As a part of institutional reform, a dedicated Disease Control, Climate Change and Environmental Health section was established in the Ministry of Health in 2016, which works as a focal point for environmental health and climate change in Nepal. Several research projects on climate change and health have been carried out by the NHRC, academic institutions and individual researchers. Awareness-raising programmes on climate change and health are carried out by the National Health Education, Information and Communication Centre, through district public health offices. A component on climate change is incorporated in regular induction training sessions of the National Health Training Centre. The Epidemiology and Diseases Control Division (EDCD) of the Department of Health Services is working on control of vector-borne disease; strengthening early-warning and reporting systems; surveillance of water quality; and disaster risk management. Based on research evidence and surveillance data, the EDCD has, for example, scaled up the programme for control of visceral leishmaniasis in hill districts of Nepal.[37] The WHO Country Office for Nepal has been supporting the Ministry of Health to build a climate-resilient health system. A multidisciplinary thematic working group on public health and water, sanitation and hygiene has been formed under the leadership of the Ministry of Health and is working to align health-specific components in the National Adaptation Plan formulation process.[47] In conclusion, Nepal is making good progress towards mainstreaming climate change in its plans, strategies and policies, although enforcement of these provisions and translation to tangible action on the ground is still in its infancy.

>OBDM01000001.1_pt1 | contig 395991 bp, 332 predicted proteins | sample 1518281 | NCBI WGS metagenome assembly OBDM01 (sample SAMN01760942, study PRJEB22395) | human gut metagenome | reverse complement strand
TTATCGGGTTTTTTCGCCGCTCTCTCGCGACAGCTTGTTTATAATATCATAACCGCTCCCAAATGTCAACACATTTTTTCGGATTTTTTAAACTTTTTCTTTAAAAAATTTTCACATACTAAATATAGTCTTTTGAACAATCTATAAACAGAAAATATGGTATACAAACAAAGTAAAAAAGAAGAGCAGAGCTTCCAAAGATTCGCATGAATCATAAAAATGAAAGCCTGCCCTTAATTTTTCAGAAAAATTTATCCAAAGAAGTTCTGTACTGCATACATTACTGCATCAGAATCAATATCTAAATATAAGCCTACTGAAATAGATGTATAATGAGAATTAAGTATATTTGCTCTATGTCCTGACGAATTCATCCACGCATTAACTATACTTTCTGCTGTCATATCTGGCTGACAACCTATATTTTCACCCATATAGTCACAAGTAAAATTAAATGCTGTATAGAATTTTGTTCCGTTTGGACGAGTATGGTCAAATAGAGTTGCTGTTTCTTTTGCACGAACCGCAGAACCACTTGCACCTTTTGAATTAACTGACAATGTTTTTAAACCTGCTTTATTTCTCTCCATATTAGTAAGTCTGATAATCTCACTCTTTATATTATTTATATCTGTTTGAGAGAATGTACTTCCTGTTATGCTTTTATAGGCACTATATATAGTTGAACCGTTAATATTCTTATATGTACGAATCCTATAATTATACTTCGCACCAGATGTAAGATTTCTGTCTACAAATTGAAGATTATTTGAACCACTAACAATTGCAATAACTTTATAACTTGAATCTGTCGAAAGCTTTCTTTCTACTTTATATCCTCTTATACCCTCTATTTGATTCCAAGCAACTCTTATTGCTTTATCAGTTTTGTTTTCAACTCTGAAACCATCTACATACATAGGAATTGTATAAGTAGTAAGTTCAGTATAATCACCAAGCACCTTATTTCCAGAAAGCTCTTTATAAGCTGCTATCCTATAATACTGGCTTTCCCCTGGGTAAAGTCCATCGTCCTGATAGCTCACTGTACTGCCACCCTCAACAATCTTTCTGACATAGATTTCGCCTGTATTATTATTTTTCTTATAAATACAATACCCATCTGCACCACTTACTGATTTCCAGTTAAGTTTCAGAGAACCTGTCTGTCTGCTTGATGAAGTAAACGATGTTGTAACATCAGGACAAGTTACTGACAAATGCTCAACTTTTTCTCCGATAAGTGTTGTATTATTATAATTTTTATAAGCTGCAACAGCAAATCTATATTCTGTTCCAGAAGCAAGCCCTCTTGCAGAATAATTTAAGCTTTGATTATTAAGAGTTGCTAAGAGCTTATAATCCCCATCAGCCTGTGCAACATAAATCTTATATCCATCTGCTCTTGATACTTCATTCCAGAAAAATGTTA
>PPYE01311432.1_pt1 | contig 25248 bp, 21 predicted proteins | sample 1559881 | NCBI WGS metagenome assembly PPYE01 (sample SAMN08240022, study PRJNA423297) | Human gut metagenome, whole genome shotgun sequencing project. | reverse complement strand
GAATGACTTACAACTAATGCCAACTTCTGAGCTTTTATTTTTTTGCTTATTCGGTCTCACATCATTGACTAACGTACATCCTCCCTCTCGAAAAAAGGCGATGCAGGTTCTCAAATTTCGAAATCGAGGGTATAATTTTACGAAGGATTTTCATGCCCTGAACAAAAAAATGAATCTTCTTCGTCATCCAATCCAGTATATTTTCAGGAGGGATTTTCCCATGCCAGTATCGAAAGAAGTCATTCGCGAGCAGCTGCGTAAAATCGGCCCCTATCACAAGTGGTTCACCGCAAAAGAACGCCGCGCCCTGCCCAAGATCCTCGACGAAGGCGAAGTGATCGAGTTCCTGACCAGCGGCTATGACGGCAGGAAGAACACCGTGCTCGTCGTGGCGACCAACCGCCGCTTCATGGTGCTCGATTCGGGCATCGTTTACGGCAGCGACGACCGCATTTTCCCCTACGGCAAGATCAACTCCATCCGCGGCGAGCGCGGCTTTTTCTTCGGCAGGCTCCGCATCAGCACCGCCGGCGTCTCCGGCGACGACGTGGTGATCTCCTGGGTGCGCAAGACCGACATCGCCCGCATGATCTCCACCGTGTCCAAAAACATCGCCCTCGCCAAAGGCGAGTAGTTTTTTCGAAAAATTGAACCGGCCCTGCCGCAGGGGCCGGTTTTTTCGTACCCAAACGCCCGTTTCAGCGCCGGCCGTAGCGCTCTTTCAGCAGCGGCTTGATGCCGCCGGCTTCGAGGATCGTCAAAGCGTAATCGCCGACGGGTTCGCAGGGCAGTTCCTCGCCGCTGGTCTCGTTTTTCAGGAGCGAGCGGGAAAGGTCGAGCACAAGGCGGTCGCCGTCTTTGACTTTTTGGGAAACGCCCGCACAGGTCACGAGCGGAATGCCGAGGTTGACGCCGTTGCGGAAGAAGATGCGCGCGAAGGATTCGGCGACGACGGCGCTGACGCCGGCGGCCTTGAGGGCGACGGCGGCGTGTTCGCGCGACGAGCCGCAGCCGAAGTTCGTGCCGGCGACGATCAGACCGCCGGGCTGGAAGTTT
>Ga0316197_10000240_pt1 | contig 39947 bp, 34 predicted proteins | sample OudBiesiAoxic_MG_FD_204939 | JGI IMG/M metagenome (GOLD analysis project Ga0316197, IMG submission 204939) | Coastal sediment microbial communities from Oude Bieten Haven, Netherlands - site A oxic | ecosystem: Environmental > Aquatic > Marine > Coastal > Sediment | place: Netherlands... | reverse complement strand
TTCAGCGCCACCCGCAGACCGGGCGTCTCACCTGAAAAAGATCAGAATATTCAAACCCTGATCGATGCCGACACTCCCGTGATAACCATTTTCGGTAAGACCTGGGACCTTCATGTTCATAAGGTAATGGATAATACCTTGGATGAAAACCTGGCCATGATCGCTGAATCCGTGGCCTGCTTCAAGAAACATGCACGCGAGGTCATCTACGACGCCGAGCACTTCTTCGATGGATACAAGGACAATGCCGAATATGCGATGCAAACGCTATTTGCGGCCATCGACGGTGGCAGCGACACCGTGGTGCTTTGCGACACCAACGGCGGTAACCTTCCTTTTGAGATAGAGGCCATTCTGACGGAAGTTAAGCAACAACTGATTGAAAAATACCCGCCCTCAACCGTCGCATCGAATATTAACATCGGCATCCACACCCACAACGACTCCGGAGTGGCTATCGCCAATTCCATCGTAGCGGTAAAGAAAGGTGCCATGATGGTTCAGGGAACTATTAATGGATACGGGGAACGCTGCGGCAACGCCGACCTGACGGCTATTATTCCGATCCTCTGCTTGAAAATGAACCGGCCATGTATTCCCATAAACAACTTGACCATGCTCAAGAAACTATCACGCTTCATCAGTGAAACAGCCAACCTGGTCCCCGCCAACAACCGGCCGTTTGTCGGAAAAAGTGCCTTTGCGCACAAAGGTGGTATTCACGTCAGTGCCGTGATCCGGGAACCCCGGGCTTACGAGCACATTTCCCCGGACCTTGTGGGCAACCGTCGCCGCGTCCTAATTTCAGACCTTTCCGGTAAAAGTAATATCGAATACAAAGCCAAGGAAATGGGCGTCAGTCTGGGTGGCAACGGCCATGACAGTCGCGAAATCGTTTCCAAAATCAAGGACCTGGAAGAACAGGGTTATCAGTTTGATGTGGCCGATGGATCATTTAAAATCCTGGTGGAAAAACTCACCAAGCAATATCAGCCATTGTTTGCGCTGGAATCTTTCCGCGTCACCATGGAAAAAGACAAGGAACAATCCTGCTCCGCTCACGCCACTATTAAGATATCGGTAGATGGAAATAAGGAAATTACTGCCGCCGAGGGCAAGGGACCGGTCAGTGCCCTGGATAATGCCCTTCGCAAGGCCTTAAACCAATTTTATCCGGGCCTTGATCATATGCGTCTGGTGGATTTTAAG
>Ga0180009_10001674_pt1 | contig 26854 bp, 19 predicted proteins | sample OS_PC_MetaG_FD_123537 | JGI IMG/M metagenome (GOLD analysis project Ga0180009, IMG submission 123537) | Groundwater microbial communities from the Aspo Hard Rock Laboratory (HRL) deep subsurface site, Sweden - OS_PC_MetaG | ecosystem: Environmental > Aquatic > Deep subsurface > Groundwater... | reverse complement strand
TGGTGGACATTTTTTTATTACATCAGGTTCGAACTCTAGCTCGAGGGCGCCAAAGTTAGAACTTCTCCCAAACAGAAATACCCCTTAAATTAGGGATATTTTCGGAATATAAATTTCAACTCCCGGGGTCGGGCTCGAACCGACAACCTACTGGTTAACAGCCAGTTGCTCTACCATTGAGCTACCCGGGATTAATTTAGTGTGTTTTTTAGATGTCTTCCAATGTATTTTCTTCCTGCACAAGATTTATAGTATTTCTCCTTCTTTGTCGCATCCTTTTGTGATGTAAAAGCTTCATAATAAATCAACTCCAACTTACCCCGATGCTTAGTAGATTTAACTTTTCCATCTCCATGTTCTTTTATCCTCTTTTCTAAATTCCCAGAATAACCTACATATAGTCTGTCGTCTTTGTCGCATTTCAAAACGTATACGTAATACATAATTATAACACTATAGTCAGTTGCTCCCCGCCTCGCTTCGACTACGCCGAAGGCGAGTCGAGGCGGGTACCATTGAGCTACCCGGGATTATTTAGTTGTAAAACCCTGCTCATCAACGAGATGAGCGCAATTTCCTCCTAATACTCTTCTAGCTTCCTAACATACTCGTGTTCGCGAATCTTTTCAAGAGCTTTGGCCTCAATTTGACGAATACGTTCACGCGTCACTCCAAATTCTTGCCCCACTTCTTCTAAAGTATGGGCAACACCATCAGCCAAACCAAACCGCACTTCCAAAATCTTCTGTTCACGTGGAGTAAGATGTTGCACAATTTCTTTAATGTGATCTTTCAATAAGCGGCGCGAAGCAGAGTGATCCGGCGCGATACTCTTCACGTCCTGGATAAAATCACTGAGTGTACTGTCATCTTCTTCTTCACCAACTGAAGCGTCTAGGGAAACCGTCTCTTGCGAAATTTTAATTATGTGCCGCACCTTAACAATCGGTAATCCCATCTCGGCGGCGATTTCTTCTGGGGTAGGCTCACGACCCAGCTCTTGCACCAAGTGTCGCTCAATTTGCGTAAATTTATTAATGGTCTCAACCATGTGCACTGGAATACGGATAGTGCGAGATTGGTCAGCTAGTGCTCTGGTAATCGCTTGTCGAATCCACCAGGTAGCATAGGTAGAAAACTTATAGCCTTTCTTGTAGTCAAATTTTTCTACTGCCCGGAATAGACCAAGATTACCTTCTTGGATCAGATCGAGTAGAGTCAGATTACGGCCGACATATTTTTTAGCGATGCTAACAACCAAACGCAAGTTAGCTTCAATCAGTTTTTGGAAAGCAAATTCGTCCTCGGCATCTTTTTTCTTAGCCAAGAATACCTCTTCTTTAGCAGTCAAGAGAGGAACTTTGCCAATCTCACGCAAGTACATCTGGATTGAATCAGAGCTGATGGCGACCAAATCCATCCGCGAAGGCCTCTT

Policies and programmes: next steps Top